One thing both Singh and Randhawa were clear about from the out­set was to en­sure the rooms have an earthy look with lots of solid hard­wood and teak wood and no over-the-top em­bel­lish­ments in any form. To help re­fine their vi­sion of do­mes­tic bliss, they got in­te­rior de­signer Ro­hit Kapoor whom they met through a com­mon friend to give shape and char­ac­ter to their villa. It took Kapoor al­most two years to re­design and re­con­struct the in­te­ri­ors and make the man­sion fit for com­fort­able liv­ing in tune with the cou­ple’s idea of a sim­ple and clas­sic hearth. “They didn’t want any­thing grand and were keen on dec­o­ra­tive min­i­mal­ism. Mod­i­fi­ca­tions, how­ever, were nec­es­sary to bring the place up the mark, es­pe­cially stream­lin­ing the awk­ward floor plan and other changes. At the same time, Singh had a clear and pre­cise idea about the type of fur­ni­ture and fur­nish­ings she wanted to have. So, you will find fur­ni­ture pieces and dé­cor ac­ces­sories from in­ter­na­tional fur­ni­ture brand Ethan Allen here which she picked up from Dubai,” ex­plains Kapoor.

The re­laxed look of the villa with its soft, beau­ti­ful, coun­try in­te­ri­ors, and nat­u­ral and muted colour tones, sig­ni­fies that the house is all about jux­ta­po­si­tion— for­mal and in­for­mal, rus­tic and el­e­gant, dressed up and dressed down. The mas­ter bed­room with its large bay win­dows and tiled hard­wood ceil­ing has cream-coloured con­crete floor tiles and sports a sim­i­lar colour scheme when it comes to walls. An an­tique Ethan Allen cream­coloured cane bed with wooden frame and ac­com­pa­ny­ing bed­side ta­bles and a flo­ral up­hol­stered couch in cream and red gives the room a calm and col­lected feel. Art­works in the form of three small frames and a huge horse sketch line the wall be­hind the bed. That Singh loves to pick stuff from her trav­els and is emo­tion­ally at­tached to them and the art­works is ev­i­dent from the knick-knacks dis­played in the house. Like there is a Lord Kr­ishna Nadraj can­vas done by hand by an artist from Jaipur which she got for the home; it is dis­played on the wall out­side the mas­ter bed­room. Sim­i­larly, a clus­ter of masks in dif­fer­ent shapes and colours cover the wall out­side the guest bed­room. Ask her what made her set­tle for this villa, and her eyes light up. She says, “The mo­ment I saw the slop­ing roofs in the bed­rooms, I de­cided that I have to have a house like that”.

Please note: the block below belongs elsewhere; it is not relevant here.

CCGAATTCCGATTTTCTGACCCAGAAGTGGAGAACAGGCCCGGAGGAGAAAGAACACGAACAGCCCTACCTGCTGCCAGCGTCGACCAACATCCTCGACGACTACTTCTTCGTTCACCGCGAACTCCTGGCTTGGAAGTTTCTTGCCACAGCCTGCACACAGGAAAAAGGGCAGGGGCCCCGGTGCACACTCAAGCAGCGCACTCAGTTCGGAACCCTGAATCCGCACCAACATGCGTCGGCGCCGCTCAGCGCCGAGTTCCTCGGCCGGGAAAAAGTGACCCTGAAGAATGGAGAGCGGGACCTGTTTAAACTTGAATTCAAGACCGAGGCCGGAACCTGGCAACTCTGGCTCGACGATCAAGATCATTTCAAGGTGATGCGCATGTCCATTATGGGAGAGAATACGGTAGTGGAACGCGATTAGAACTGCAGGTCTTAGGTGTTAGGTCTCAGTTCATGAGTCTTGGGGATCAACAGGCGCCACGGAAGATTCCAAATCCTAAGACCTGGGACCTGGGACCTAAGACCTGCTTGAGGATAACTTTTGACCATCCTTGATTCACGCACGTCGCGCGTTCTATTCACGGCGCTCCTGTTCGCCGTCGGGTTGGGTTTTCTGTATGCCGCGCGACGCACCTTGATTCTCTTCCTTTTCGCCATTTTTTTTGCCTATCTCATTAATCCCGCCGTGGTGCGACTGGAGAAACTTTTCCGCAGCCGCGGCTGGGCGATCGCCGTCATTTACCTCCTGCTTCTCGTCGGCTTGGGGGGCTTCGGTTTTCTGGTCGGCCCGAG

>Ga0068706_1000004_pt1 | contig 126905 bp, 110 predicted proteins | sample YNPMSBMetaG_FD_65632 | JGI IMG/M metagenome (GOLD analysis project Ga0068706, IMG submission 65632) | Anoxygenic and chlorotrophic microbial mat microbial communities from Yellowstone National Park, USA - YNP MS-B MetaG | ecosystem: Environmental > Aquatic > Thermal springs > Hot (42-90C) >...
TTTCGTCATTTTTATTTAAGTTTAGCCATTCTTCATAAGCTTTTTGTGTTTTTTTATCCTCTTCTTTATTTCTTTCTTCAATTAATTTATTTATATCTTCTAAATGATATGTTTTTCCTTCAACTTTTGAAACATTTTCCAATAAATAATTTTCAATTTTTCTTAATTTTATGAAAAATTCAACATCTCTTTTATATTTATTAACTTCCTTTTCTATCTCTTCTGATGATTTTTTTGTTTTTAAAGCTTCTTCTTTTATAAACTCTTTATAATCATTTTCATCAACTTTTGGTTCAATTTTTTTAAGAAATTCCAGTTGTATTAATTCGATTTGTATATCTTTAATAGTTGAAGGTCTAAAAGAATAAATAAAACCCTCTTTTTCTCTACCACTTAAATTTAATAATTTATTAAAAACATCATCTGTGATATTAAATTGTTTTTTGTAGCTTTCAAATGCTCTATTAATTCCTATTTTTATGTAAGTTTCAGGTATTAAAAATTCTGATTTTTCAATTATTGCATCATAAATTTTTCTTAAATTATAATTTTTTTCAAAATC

Keep­ing in tune with the colour and de­sign scheme of the mas­ter bed­room, the liv­ing room is also done in muted tones with hints of colour here and there in the form of ac­ces­sories or sin­gle fur­ni­ture seats. Ethan Allen’s pres­ence can be found here as well in the form of beige coloured so­fas and wooden cof­fee ta­ble. The horse sketches are a com­mon fea­ture in the cot­tage and they carry the story for­ward here too along with crys­tal and glass ac­cent pieces and steel lamps. Randhawa’s nu­mer­ous tro­phies are also neatly and proudly dis­played here. When asked about the horse sketches, Singh says, “I love to sketch and th­ese art­works are proof of that”. The one in the liv­ing room and in the bed­room for ex­am­ple, were picked by her from Madrid.

As they say, home is where your story be­gins. And Singh’s and Randhawa’s pad is where class and style share a happy space.

The liv­ing room with its cream and beige colour scheme ex­udes a warm and earthy ap­peal

Col­lec­tion of dif­fer­ent- sized masks cover the wall out­side the guest bed­room ( left); wooden hard­wood ceil­ing de­fines the mas­ter bed­room (be­low)

Down to earth and close to na­ture, the cou­ple’s home is noth­ing like stiff, in­tim­i­dat­ing celebrity spa­ces

(Clock­wise) Ac­ces­sories in the shape of wooden framed mir­ror, an­i­mal-in­spired fig­urine and a metal horse bell find their due place in the cot­tage